Men's cancer risk 'to climb to one in two'
Men look set to have a one in two chance of developing cancer in their lifetime, UK experts predict.
The increase to 50 out of 100, up from the current 44 in 100 chance, is largely down to people living longer - age is the biggest cancer risk factor, says Cancer Research UK.
The cancers set to increase the most in men within the next 15 years are bowel, prostate and skin (melanoma).
But more will survive cancer, thanks to better screening and treatments.
Medical advances mean cancer survival has already doubled in the past 40 years.
And with more research, experts believe outcomes could continue to improve.
The team from the Wolfson Institute of Preventative Medicine at Queen Mary, University of London, and Cancer Research UK reached their figures by looking at past cancer incidence and mortality rates and projected population data for the UK.
They predict that by 2027 some 416,000 UK people are expected to be diagnosed with cancer compared with about 324,000 diagnosed in 2010.
For men, the figure will be more than 221,000, up from 164,000 in 2010.
And there will be more than 194,000 women diagnosed with cancer in 2027 compared with 160,000 in 2010 - which would mean a woman's lifetime odds of developing cancer would be 44 in 100, up from 40 in 100.
Dr Harpal Kumar of Cancer Research UK said the figures provided a glimpse into the future and what challenges lie ahead.
A pressing task is to find an effective way to screen for prostate cancer.
Not all cancer in the prostate is aggressive or life-threatening - some people live with the condition for a lifetime without any problems.
But doctors still have no reliable test that can spot which of these tumours are safe to leave alone.
Another challenge is getting men to turn up for cancer screening even when a good test for it does exist, says Alan White, chairman of the Men's Health Forum and professor of men's health at Leeds Metropolitan University.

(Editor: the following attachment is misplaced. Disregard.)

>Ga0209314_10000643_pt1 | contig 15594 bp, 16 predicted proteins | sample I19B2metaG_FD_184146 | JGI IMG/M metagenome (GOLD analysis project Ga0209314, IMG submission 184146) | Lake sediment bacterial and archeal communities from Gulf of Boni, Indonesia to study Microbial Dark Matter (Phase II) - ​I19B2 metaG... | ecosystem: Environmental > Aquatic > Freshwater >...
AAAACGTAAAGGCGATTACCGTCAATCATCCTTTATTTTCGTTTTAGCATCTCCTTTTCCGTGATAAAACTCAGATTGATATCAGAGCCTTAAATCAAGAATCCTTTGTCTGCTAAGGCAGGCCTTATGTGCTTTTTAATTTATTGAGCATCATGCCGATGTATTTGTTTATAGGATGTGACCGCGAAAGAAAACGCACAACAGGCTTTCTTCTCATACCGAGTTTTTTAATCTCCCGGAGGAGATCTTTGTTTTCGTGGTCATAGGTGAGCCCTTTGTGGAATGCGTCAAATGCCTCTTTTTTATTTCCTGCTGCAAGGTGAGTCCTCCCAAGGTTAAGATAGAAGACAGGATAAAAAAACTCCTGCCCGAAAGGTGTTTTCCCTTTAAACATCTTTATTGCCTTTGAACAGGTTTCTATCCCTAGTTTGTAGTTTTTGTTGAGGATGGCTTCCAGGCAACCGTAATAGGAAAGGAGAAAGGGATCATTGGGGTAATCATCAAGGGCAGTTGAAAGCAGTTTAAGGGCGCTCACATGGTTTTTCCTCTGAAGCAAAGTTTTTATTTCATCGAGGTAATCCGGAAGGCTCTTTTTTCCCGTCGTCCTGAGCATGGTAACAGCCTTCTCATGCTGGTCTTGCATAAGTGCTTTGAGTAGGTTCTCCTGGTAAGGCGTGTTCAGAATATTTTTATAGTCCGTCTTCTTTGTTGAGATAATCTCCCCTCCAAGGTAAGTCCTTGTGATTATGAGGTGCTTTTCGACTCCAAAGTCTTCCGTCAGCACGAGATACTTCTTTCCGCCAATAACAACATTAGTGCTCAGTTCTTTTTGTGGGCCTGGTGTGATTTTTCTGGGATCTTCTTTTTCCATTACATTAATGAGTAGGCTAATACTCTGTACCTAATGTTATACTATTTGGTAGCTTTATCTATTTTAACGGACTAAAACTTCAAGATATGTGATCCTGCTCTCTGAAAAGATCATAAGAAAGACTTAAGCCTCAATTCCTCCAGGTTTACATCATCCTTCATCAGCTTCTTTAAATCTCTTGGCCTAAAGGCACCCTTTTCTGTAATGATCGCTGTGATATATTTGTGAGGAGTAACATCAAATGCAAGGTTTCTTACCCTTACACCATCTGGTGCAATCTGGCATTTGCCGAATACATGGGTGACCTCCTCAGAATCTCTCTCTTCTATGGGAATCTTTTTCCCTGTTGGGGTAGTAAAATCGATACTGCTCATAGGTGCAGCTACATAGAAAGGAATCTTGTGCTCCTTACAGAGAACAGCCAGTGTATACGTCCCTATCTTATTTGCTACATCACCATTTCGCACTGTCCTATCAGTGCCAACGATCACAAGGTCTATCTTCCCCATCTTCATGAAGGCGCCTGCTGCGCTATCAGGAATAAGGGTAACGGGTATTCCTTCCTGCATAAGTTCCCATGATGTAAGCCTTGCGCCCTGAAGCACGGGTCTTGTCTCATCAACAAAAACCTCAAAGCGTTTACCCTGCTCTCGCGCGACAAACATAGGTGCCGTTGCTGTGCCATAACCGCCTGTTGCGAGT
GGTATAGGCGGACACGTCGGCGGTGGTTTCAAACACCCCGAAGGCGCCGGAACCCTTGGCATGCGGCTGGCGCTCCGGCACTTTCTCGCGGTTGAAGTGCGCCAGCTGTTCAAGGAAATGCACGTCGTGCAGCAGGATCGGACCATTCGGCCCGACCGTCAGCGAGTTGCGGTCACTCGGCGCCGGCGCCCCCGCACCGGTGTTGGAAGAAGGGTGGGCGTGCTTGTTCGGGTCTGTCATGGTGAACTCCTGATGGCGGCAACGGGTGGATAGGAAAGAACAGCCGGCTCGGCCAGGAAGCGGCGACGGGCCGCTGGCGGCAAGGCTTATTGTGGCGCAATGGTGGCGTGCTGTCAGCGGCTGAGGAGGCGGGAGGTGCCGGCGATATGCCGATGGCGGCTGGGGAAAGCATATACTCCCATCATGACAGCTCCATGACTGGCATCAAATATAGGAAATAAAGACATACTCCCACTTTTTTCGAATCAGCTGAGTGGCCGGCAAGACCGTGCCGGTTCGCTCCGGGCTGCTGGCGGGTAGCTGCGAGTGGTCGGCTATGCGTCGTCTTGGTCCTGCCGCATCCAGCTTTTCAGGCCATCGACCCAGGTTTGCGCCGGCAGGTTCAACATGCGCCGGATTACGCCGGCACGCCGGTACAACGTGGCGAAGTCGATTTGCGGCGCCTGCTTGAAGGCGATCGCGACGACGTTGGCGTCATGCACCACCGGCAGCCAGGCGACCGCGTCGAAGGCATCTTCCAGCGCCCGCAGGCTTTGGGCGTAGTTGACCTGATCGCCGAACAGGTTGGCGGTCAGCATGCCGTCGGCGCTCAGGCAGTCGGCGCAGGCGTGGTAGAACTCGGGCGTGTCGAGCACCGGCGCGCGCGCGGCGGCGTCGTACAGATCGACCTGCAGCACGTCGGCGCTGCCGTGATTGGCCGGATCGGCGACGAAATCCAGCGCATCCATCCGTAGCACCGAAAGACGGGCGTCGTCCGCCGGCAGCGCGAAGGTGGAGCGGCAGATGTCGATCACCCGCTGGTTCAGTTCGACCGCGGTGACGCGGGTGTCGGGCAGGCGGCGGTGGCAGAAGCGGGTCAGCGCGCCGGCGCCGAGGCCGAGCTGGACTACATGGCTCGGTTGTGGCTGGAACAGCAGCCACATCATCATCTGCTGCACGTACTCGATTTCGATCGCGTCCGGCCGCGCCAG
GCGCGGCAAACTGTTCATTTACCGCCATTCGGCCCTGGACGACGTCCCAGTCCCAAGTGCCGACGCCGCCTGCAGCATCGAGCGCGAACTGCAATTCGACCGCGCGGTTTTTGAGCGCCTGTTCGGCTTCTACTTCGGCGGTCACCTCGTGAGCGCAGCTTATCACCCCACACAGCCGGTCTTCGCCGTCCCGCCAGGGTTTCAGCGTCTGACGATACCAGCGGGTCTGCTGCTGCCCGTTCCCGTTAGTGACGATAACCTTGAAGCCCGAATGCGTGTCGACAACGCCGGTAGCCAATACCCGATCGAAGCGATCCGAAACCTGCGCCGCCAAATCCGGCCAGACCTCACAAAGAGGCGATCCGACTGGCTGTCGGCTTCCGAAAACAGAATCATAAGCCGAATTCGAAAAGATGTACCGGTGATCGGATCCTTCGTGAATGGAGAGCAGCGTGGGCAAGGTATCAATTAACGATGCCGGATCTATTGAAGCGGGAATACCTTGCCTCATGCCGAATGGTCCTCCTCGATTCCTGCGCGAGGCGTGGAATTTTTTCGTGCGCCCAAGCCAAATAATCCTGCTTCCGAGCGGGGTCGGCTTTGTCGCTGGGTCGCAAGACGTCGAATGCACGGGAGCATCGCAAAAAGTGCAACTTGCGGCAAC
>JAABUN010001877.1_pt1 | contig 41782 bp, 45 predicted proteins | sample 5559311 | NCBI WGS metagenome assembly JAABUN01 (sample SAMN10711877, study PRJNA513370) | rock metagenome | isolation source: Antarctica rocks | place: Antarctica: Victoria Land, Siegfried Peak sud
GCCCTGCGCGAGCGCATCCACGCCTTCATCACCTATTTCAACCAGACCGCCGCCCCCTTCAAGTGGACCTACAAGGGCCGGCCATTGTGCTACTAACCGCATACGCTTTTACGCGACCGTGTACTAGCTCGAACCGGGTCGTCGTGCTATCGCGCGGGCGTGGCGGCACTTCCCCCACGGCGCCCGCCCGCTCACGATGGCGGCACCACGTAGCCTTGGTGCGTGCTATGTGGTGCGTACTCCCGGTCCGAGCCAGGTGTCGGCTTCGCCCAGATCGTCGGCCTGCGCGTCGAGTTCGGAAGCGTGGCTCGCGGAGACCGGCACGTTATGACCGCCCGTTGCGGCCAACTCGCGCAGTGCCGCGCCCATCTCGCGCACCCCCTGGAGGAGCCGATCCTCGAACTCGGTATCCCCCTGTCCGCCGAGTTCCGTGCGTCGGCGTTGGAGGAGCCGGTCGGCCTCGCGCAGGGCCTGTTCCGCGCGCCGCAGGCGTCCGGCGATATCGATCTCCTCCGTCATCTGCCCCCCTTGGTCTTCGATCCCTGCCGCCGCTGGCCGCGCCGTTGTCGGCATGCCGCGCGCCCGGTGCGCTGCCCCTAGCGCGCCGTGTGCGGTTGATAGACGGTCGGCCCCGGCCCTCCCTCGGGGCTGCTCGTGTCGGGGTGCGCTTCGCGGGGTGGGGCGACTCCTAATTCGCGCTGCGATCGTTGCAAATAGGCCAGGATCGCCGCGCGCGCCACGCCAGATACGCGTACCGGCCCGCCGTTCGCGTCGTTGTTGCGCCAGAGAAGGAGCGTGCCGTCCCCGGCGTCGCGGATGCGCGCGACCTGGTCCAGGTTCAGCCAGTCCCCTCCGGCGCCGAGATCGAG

For example, although men tend to be at greater risk of developing bowel cancer than women, relatively fewer men than women go for screening for this cancer, says Prof White.
"It's desperately important that men take up any opportunity to go for cancer screening that they can.
"Some men are fatalistic about cancer and screening. But screening does make a difference. If cancers are spotted earlier they are easier to treat.
"We also know that men who discuss screening with their doctor or their partner are more likely to take up the offer."
He said it was important for people to realise that there is a lot we can do ourselves to lower our own cancer risk, including limiting how much alcohol you drink, giving up smoking, getting enough exercise and eating a healthy diet.
Experts estimate that about four in every 10 cases of cancer could be avoided in this way.
In England, screening is available for bowel, breast and cervical (neck of the womb) cancer.
Men can also request medical tests (a prostate specific antigen blood test) if they are concerned about prostate cancer, although these checks are less than perfect.